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Low-dimensional dynamics of a turbulent wall flow

Published online by Cambridge University Press:  22 June 2001

JAVIER JIMÉNEZ
Affiliation:
School of Aeronautics, U. Politécnica, 28040 Madrid, Spain Centre for Turbulence Research, Stanford U., Stanford, CA 94305, USA
MARK P. SIMENS
Affiliation:
School of Aeronautics, U. Politécnica, 28040 Madrid, Spain

Abstract

The low-dimensional dynamics of the structures in a turbulent wall flow are studied by means of numerical simulations. These are made both ‘minimal’, in the sense that they contain a single copy of each relevant structure, and ‘autonomous’ in the sense that there is no outer turbulent flow with which they can interact. The interaction is prevented by a numerical mask that damps the flow above a given wall distance, and the flow behaviour is studied as a function of the mask height. The simplest case found is a streamwise wave that propagates without change. It takes the form of a single wavy low-velocity streak flanked by two counter-rotating staggered quasi-streamwise vortices, and is found when the height of the numerical masking function is less than δ+1 ≈ 50. As the mask height is increased, this solution bifurcates into an almost-perfect limit cycle, a two-frequency torus, weak chaos, and full-edged bursting turbulence. The transition is essentially complete when δ+1 ≈ 70, even if the wall-parallel dimensions of the computational box are small enough for bursting turbulence to be metastable, lasting only for a few bursting cycles. Similar low-dimensional dynamics are found in somewhat larger boxes, containing two copies of the basic structures, in which the bursting turbulence is self-sustaining.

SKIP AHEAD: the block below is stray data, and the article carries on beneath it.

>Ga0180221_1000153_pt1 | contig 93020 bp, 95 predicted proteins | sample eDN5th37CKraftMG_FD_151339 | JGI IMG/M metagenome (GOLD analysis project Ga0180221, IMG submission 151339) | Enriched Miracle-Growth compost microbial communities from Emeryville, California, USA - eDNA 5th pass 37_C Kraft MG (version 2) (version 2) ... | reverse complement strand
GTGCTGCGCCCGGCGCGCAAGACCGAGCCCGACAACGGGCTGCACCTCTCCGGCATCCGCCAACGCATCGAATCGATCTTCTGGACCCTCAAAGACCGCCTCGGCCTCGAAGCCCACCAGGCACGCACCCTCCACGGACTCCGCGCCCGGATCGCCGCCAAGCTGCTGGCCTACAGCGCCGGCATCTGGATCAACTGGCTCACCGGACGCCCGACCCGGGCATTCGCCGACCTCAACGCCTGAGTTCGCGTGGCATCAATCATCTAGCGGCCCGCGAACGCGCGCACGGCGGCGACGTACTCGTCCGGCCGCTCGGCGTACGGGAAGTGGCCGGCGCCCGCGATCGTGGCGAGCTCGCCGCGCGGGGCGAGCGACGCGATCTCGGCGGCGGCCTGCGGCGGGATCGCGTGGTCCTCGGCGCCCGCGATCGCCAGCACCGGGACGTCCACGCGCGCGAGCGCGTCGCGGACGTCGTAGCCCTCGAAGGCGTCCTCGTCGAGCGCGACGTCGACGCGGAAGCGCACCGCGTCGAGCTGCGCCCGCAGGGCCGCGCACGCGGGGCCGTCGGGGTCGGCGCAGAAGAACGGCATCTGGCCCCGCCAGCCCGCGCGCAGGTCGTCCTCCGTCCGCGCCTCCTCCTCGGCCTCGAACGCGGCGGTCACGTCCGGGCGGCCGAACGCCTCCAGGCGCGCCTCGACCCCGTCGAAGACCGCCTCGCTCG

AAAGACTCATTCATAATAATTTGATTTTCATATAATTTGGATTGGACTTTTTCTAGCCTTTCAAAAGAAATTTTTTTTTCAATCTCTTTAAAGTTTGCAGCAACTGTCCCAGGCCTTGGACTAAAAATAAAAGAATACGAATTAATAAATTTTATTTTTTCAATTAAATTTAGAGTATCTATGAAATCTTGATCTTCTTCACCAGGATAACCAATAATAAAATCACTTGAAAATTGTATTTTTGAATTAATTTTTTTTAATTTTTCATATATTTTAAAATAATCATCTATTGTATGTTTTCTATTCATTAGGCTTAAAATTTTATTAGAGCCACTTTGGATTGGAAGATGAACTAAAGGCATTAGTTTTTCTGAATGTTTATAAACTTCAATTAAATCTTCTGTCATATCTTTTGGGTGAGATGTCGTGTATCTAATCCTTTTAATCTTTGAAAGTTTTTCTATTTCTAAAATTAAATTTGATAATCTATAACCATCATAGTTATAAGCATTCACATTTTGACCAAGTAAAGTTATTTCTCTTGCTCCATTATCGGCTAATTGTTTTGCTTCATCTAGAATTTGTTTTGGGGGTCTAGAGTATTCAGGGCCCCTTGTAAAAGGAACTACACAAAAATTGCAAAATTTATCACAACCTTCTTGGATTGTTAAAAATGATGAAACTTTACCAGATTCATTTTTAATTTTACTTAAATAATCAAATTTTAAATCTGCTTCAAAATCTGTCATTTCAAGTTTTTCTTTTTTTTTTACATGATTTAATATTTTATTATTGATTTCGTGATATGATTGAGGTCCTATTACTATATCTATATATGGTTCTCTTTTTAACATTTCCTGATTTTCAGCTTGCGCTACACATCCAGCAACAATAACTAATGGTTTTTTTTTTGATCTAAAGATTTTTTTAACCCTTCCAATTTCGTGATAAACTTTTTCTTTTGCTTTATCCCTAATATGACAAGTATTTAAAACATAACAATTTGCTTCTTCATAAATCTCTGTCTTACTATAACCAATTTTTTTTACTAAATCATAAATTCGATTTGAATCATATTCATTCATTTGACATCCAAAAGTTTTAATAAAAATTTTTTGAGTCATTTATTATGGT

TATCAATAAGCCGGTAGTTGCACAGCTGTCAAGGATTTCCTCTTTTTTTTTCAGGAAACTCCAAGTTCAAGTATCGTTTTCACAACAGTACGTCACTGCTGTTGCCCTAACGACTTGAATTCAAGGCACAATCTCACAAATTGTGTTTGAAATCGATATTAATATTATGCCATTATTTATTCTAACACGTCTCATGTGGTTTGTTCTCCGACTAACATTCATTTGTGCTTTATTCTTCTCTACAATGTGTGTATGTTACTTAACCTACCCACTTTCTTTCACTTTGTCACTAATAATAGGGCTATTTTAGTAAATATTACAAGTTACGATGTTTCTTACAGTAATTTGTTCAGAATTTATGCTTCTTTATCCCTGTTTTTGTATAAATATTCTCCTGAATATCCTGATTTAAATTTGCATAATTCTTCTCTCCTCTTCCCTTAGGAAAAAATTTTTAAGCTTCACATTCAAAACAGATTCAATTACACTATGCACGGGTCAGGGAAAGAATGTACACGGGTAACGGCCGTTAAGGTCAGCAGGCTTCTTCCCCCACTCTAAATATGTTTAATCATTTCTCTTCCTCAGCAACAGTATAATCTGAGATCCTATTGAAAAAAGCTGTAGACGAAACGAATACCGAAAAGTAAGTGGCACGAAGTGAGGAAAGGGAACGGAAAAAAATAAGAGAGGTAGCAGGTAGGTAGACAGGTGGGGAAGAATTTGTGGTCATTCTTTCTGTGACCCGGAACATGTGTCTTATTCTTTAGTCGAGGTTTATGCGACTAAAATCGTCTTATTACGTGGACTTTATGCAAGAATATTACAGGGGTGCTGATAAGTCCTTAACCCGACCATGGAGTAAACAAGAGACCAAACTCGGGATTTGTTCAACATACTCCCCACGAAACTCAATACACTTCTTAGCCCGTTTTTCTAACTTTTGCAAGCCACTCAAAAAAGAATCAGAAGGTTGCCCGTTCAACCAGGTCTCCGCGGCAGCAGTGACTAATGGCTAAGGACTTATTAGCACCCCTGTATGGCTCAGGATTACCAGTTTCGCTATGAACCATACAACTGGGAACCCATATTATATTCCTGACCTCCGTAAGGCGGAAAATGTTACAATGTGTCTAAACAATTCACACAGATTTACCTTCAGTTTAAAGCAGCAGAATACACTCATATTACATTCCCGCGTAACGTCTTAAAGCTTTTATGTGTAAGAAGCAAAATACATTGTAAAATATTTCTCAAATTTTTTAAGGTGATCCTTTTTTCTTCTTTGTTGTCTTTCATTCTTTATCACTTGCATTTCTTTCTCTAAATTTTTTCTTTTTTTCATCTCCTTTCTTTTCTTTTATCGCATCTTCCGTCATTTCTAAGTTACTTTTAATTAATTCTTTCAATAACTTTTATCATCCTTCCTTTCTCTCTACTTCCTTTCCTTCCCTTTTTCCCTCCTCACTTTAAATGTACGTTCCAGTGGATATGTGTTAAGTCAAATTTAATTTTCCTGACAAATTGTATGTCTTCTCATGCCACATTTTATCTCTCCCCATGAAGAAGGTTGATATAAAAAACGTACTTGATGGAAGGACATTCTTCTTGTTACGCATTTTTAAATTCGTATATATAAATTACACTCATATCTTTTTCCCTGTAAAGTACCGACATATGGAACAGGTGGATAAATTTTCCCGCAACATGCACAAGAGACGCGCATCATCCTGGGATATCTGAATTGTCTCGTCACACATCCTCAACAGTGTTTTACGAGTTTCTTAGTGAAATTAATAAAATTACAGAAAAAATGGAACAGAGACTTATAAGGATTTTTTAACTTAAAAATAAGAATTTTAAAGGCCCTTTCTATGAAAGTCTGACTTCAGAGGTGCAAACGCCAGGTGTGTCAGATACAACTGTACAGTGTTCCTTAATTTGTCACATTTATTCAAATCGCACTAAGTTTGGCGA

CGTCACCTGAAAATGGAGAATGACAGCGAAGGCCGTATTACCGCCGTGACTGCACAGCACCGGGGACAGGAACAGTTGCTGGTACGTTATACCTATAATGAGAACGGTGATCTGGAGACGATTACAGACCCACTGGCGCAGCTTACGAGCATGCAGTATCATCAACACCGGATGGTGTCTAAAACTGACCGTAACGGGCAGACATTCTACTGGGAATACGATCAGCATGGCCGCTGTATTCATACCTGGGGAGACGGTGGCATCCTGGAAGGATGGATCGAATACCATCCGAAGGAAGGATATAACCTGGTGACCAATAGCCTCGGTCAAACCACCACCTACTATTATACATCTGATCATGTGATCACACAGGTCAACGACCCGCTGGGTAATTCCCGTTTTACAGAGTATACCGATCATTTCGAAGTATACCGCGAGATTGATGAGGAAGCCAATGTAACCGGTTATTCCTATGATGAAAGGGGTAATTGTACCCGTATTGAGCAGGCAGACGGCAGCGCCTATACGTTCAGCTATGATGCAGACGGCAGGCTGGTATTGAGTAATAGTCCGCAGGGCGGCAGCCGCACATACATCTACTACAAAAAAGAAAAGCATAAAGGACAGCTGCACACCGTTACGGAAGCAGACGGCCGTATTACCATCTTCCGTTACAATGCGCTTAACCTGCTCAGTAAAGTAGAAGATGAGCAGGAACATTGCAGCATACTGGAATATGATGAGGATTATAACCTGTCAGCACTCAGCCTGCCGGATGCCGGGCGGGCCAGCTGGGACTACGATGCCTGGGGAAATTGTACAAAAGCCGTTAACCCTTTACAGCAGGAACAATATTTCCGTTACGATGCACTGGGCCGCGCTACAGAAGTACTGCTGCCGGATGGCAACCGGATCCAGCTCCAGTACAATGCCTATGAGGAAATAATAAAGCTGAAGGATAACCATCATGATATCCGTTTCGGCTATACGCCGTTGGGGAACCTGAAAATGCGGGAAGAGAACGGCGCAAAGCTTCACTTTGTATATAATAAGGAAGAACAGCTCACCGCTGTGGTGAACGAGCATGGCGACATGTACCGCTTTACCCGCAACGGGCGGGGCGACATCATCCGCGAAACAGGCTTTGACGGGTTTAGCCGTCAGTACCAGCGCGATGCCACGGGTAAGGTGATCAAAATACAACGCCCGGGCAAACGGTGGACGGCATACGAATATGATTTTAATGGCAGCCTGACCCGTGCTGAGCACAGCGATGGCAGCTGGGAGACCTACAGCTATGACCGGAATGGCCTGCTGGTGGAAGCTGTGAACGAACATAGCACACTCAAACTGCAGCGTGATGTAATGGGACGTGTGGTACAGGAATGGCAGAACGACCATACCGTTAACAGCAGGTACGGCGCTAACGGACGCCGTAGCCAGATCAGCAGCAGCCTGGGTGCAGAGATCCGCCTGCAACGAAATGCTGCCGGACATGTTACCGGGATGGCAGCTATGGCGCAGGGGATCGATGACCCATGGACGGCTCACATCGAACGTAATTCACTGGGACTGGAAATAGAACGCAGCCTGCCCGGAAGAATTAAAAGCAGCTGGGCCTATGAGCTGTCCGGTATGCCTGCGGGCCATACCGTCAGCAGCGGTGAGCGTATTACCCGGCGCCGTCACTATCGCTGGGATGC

Type
Research Article
Copyright
© 2001 Cambridge University Press

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